The main argument for making this distinction is that regional and near-road traffic-related pollutants may have different health effects. The literature on childhood asthma and air pollution supports this notion and reveals two consistent patterns: (1) comparison of the (multivariate-adjusted) asthma prevalence or incidence across communities with different air quality does not support the hypothesis that regional air pollutants play a relevant aetiological role3; (2) studies estimating exposure to near-road traffic-related pollutants indicate that children growing up close to busy roads have a higher risk of developing asthma than those living a few hundred metres away.4 ,5 The Southern Californian Children's Health Study (CHS) is one of several epidemiological studies that recognises the asthmogenic role of near-road pollutants,6 ,7 confirming biologically plausible models.8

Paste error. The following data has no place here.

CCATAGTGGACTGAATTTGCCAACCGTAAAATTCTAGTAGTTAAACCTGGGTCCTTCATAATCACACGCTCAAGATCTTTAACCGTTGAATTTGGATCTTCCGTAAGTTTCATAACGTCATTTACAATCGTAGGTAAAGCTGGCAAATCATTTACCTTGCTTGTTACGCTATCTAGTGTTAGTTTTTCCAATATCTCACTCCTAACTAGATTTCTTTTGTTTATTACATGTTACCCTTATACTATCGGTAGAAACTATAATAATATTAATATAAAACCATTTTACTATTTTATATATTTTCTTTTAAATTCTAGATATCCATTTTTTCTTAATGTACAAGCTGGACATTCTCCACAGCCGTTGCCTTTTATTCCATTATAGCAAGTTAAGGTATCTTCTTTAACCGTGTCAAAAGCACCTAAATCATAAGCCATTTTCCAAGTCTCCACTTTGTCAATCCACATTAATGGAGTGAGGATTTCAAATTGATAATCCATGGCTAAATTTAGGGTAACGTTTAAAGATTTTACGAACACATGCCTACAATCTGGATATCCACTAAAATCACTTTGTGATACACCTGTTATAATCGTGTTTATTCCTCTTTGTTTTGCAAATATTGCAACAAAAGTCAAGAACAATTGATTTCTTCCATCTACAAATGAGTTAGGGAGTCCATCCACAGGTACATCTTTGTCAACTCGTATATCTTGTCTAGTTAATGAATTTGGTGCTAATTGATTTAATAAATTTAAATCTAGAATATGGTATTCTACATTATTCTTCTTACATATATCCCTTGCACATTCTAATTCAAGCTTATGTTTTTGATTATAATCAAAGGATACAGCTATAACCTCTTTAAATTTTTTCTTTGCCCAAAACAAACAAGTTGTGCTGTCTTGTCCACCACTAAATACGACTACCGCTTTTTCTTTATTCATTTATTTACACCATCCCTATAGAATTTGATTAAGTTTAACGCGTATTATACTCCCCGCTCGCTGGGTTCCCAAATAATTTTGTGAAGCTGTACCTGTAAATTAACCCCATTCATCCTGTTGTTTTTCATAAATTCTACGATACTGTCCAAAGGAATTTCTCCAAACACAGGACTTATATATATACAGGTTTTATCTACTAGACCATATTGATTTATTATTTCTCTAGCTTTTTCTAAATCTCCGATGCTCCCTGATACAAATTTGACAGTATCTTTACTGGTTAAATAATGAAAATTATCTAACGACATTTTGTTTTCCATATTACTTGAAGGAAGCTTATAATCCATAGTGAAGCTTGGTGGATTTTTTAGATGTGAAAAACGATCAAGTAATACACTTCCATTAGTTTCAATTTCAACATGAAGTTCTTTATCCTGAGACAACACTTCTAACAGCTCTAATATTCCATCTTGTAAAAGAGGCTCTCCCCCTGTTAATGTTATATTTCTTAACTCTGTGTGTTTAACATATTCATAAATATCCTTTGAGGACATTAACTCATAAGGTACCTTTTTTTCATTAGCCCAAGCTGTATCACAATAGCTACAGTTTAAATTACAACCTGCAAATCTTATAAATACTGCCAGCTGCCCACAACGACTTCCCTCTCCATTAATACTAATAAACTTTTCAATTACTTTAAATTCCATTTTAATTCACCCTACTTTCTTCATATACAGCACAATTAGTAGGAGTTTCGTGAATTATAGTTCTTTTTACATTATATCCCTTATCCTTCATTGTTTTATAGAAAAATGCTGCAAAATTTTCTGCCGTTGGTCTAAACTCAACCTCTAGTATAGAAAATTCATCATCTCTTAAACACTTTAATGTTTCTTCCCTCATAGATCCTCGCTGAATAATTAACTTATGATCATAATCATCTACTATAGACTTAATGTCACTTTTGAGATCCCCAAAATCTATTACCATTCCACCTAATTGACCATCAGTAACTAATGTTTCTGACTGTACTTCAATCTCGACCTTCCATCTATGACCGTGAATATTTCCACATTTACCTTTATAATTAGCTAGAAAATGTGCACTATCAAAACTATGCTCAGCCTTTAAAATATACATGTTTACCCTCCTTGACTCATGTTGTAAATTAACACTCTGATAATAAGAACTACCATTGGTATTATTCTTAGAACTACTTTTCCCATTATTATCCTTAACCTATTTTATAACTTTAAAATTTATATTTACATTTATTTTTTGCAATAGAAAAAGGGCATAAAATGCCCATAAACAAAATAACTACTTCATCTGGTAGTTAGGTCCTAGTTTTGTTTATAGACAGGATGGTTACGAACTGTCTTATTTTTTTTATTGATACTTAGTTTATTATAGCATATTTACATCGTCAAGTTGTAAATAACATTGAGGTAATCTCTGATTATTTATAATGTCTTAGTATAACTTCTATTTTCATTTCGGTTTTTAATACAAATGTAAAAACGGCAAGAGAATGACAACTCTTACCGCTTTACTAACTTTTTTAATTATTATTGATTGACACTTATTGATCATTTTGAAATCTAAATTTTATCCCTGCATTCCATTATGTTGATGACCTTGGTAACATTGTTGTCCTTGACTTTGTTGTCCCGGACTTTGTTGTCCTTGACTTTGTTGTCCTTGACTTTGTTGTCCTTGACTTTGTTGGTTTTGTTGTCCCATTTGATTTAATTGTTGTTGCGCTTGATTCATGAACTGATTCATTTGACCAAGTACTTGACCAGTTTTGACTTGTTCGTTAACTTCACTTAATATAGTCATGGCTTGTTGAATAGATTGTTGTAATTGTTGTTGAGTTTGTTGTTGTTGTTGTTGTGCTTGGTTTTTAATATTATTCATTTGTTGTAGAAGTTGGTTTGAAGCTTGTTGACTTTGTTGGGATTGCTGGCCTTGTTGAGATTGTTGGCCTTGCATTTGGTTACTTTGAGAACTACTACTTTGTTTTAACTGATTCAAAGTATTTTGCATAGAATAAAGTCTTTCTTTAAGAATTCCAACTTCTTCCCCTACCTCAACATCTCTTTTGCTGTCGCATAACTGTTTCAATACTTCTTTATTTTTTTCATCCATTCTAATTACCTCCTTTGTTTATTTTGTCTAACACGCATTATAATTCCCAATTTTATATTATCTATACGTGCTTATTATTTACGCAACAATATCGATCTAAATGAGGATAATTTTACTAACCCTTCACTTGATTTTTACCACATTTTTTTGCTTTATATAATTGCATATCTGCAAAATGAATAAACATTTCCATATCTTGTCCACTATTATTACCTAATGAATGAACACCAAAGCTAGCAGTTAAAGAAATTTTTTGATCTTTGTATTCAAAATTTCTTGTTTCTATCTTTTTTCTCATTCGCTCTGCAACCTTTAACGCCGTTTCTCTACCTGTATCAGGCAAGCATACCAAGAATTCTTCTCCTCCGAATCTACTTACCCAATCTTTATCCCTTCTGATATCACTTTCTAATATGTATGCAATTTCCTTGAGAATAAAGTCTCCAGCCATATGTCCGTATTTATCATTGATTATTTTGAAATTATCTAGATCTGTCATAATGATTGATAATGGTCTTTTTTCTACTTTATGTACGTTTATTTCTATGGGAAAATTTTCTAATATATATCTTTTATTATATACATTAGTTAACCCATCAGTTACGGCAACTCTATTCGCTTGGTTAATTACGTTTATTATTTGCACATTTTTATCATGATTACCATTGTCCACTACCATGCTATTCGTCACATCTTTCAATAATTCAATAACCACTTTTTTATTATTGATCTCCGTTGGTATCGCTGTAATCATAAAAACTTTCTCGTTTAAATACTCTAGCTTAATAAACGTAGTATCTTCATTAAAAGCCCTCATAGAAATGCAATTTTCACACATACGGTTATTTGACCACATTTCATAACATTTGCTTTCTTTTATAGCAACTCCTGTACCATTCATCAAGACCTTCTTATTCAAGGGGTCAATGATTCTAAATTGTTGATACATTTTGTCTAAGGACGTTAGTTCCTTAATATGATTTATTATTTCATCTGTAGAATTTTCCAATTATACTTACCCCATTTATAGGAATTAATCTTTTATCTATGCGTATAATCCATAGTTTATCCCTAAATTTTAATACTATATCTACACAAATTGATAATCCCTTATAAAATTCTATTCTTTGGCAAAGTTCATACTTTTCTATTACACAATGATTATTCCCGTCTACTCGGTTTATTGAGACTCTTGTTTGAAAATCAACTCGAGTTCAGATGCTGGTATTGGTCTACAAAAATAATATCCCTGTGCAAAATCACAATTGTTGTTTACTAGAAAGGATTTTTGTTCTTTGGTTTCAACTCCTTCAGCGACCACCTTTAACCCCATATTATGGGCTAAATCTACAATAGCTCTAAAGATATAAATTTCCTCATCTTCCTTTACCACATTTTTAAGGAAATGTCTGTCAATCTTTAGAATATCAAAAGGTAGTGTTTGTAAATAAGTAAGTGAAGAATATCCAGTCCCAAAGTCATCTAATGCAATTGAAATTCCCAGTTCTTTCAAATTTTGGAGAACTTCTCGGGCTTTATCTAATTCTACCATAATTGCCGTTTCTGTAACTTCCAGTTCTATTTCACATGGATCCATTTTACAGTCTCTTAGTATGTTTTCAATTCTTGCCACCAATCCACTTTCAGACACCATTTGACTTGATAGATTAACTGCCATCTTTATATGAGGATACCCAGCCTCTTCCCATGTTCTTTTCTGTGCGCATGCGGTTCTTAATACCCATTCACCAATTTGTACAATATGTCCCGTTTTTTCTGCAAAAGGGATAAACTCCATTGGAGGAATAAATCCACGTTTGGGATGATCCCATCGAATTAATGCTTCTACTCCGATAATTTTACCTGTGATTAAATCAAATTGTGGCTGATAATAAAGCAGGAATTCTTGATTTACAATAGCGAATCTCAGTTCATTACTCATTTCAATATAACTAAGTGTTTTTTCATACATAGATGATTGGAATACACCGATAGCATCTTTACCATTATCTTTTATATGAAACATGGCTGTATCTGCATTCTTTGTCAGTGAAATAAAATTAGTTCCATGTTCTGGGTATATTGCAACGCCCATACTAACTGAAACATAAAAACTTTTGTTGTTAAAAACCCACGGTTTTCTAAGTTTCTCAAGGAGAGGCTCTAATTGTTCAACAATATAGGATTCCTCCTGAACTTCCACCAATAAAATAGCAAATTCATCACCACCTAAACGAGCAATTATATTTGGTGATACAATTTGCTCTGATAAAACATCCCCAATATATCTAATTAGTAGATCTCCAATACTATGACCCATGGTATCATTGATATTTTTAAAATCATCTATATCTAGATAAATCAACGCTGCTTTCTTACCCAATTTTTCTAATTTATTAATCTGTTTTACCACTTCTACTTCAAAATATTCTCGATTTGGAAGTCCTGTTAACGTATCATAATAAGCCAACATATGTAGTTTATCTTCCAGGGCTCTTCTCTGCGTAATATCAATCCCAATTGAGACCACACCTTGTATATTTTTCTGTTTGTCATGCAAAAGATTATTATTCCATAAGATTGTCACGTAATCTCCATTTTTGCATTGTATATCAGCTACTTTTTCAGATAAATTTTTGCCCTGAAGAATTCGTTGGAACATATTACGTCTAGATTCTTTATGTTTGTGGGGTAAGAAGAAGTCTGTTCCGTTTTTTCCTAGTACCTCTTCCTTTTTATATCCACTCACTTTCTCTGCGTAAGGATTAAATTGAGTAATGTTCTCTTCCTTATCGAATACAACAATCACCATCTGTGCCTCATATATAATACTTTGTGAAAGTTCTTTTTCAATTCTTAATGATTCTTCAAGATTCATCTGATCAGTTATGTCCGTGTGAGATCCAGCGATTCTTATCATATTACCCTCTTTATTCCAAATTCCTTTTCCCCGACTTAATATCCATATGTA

Landmark cohort studies initiated by the CHS team provide both cross-sectional and longitudinal evidence for regional ambient air pollution affecting lung growth during adolescence.9 ,10 The question of an independent role of near-road traffic-related air pollution was a later subject of analyses in two CHS cohorts, recruited in 1993 and 1996.11 In those analyses—and in contrast with the asthma findings—lung function growth was associated with both regional pollutants and residential distance from highways as a marker of near-road pollution.